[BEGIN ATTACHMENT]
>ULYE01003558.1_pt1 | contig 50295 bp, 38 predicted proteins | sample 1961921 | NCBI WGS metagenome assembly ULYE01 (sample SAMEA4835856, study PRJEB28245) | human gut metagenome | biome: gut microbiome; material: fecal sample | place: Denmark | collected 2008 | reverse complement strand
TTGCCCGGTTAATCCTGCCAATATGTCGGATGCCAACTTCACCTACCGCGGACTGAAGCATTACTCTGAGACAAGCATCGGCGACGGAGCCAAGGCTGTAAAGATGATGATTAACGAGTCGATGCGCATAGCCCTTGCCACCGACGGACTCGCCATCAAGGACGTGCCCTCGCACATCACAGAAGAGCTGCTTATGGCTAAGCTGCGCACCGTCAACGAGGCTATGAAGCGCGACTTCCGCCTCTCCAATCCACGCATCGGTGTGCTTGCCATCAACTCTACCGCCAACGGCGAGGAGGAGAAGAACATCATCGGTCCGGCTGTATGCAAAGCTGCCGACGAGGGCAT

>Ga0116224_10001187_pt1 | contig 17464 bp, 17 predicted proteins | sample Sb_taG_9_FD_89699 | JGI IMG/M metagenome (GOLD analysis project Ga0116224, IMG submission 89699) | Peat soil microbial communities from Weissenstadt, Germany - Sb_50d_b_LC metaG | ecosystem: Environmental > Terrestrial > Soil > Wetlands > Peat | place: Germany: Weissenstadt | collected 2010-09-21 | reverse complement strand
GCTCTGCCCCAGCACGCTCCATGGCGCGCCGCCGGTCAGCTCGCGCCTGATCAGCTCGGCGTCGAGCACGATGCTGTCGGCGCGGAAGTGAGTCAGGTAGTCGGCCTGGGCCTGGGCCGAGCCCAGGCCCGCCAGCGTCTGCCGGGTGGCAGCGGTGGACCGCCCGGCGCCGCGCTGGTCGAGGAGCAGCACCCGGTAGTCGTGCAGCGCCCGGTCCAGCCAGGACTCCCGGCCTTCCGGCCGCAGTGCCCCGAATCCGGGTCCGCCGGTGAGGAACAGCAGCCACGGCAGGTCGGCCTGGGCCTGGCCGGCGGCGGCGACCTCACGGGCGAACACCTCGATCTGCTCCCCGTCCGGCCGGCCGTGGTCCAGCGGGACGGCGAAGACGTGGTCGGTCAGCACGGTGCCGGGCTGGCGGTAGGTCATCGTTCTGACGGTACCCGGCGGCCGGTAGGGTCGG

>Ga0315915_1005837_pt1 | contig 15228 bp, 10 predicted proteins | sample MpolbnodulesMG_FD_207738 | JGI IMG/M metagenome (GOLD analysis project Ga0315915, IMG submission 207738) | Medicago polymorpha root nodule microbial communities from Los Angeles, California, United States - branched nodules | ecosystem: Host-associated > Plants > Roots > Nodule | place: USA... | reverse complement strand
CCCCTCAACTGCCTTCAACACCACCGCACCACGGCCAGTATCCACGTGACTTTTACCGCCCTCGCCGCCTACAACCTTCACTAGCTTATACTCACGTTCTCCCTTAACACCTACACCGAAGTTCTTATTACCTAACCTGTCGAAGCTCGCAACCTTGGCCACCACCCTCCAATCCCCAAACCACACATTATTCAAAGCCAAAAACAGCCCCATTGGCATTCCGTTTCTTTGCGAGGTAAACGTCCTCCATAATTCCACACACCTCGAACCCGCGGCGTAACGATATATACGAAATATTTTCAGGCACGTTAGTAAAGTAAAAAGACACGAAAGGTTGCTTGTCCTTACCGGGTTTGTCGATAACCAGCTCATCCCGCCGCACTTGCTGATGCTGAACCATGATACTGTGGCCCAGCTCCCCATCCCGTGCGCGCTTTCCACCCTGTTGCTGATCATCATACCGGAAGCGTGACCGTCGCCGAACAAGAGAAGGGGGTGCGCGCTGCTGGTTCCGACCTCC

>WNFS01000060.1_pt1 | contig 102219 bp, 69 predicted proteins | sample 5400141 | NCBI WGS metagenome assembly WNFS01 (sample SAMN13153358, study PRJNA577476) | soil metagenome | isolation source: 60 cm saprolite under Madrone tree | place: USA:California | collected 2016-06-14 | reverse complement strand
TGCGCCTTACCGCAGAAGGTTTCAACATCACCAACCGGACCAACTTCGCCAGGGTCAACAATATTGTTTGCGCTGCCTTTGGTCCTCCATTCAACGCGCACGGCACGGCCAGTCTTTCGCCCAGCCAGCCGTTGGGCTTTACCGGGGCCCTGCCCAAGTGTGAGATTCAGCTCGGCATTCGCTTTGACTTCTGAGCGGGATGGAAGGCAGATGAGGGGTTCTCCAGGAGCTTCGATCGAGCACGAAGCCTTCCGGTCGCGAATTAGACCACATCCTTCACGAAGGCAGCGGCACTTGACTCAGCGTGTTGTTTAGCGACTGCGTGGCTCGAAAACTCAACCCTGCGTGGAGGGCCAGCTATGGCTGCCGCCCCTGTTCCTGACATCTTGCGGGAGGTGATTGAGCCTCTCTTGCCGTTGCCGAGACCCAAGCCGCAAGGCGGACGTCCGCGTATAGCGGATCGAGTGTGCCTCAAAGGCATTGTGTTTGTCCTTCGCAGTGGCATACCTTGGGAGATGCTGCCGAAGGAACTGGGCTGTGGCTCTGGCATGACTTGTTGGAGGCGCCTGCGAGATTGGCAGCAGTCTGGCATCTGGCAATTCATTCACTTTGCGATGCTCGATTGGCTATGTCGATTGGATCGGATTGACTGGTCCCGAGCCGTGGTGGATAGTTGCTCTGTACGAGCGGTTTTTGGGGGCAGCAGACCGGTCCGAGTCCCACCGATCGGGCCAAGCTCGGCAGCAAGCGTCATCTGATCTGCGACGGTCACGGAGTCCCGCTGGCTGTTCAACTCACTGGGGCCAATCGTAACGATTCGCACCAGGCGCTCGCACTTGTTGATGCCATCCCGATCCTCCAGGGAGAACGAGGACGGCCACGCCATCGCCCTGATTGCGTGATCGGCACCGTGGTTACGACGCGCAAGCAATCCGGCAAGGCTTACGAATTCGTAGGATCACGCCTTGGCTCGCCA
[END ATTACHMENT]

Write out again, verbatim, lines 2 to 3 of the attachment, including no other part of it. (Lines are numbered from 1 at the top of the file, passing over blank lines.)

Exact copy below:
TTGCCCGGTTAATCCTGCCAATATGTCGGATGCCAACTTCACCTACCGCGGACTGAAGCATTACTCTGAGACAAGCATCGGCGACGGAGCCAAGGCTGTAAAGATGATGATTAACGAGTCGATGCGCATAGCCCTTGCCACCGACGGACTCGCCATCAAGGACGTGCCCTCGCACATCACAGAAGAGCTGCTTATGGCTAAGCTGCGCACCGTCAACGAGGCTATGAAGCGCGACTTCCGCCTCTCCAATCCACGCATCGGTGTGCTTGCCATCAACTCTACCGCCAACGGCGAGGAGGAGAAGAACATCATCGGTCCGGCTGTATGCAAAGCTGCCGACGAGGGCAT

>Ga0116224_10001187_pt1 | contig 17464 bp, 17 predicted proteins | sample Sb_taG_9_FD_89699 | JGI IMG/M metagenome (GOLD analysis project Ga0116224, IMG submission 89699) | Peat soil microbial communities from Weissenstadt, Germany - Sb_50d_b_LC metaG | ecosystem: Environmental > Terrestrial > Soil > Wetlands > Peat | place: Germany: Weissenstadt | collected 2010-09-21 | reverse complement strand